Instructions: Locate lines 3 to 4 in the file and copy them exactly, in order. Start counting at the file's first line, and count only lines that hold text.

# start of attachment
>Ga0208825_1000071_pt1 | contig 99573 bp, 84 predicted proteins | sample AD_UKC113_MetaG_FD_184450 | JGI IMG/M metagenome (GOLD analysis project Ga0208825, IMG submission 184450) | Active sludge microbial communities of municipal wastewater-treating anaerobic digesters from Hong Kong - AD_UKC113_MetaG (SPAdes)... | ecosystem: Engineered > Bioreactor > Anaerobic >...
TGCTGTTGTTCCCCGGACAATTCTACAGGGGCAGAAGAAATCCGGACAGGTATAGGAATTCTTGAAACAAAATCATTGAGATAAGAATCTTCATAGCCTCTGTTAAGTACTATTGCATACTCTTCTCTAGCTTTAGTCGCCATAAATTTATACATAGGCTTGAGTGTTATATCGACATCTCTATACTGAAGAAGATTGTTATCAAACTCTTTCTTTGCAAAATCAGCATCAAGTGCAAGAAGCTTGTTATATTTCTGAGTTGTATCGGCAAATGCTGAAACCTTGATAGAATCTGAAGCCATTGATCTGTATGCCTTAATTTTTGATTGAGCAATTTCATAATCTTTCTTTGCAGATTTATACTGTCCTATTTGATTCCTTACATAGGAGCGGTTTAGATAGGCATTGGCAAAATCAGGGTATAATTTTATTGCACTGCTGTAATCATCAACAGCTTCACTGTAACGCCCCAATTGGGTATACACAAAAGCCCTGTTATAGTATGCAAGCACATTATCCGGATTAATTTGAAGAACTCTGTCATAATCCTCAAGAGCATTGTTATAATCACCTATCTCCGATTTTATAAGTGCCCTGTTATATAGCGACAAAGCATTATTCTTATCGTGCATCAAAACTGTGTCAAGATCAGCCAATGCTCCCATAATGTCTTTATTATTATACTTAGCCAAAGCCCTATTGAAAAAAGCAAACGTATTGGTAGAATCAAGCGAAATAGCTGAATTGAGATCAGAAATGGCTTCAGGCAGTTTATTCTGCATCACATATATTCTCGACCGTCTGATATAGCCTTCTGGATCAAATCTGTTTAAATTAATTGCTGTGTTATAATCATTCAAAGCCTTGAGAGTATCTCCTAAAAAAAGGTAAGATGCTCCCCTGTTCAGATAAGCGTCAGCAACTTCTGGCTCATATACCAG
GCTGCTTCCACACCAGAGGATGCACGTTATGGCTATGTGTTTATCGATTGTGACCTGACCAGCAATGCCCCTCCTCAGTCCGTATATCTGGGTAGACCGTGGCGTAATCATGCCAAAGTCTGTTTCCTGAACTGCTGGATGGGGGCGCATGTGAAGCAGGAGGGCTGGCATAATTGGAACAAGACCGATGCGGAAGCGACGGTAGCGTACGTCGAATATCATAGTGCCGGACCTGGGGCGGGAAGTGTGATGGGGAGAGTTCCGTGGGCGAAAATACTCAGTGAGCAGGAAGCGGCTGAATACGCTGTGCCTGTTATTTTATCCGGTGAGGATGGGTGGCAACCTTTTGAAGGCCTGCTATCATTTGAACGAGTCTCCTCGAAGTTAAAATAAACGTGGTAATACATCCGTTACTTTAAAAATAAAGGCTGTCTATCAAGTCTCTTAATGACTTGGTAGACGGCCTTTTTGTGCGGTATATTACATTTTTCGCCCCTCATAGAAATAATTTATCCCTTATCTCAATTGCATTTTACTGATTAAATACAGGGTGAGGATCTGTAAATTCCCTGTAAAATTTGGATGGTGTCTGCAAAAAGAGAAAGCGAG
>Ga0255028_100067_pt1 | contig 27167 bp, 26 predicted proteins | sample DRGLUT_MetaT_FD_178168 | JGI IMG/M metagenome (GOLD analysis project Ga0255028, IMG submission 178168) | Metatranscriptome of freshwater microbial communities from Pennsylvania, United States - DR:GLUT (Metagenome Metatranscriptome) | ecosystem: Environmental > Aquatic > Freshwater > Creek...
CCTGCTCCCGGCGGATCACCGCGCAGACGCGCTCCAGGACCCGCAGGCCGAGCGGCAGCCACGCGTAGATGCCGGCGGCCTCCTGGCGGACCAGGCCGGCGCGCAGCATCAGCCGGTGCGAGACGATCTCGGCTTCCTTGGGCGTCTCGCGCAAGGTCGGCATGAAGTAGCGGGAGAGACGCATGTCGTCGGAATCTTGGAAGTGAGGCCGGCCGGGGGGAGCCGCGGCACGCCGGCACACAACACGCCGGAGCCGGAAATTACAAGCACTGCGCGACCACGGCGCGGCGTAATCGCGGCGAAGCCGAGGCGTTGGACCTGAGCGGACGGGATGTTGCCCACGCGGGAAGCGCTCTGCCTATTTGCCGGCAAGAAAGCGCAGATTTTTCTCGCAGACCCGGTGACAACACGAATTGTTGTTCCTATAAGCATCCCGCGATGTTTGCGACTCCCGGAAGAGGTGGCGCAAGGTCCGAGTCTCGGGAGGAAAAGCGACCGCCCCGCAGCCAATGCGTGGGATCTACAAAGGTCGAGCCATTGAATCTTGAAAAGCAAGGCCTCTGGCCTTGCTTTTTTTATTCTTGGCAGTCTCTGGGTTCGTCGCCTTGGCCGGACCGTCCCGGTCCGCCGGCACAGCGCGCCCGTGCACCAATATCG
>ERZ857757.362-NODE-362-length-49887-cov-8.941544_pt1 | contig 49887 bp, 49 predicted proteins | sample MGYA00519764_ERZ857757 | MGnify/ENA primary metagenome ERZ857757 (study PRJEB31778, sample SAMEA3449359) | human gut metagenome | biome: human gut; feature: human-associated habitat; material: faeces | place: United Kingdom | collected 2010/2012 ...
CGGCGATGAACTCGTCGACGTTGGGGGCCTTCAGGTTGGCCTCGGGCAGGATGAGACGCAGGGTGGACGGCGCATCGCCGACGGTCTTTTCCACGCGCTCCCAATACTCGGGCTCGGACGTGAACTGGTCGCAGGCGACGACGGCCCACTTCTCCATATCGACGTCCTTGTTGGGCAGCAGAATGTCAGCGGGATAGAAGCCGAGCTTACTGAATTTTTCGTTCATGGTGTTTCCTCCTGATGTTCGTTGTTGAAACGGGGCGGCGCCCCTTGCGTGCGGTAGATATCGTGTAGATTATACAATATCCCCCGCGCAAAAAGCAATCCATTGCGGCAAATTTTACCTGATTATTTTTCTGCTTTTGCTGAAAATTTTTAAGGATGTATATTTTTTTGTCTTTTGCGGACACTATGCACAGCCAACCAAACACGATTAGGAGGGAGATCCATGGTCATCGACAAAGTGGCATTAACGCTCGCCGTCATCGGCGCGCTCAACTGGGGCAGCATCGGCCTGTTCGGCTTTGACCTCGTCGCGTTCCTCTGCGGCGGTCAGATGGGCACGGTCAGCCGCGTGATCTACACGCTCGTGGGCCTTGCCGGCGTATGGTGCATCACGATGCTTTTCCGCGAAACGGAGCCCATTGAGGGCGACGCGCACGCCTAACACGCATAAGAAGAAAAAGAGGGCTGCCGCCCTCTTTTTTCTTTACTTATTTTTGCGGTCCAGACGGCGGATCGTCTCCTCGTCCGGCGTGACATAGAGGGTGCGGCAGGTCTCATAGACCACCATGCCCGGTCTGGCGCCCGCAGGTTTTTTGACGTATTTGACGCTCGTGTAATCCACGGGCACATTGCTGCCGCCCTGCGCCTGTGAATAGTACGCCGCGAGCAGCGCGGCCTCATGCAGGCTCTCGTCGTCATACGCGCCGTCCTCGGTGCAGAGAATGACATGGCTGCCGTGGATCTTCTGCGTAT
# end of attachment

GCTGCTTCCACACCAGAGGATGCACGTTATGGCTATGTGTTTATCGATTGTGACCTGACCAGCAATGCCCCTCCTCAGTCCGTATATCTGGGTAGACCGTGGCGTAATCATGCCAAAGTCTGTTTCCTGAACTGCTGGATGGGGGCGCATGTGAAGCAGGAGGGCTGGCATAATTGGAACAAGACCGATGCGGAAGCGACGGTAGCGTACGTCGAATATCATAGTGCCGGACCTGGGGCGGGAAGTGTGATGGGGAGAGTTCCGTGGGCGAAAATACTCAGTGAGCAGGAAGCGGCTGAATACGCTGTGCCTGTTATTTTATCCGGTGAGGATGGGTGGCAACCTTTTGAAGGCCTGCTATCATTTGAACGAGTCTCCTCGAAGTTAAAATAAACGTGGTAATACATCCGTTACTTTAAAAATAAAGGCTGTCTATCAAGTCTCTTAATGACTTGGTAGACGGCCTTTTTGTGCGGTATATTACATTTTTCGCCCCTCATAGAAATAATTTATCCCTTATCTCAATTGCATTTTACTGATTAAATACAGGGTGAGGATCTGTAAATTCCCTGTAAAATTTGGATGGTGTCTGCAAAAAGAGAAAGCGAG
>Ga0255028_100067_pt1 | contig 27167 bp, 26 predicted proteins | sample DRGLUT_MetaT_FD_178168 | JGI IMG/M metagenome (GOLD analysis project Ga0255028, IMG submission 178168) | Metatranscriptome of freshwater microbial communities from Pennsylvania, United States - DR:GLUT (Metagenome Metatranscriptome) | ecosystem: Environmental > Aquatic > Freshwater > Creek...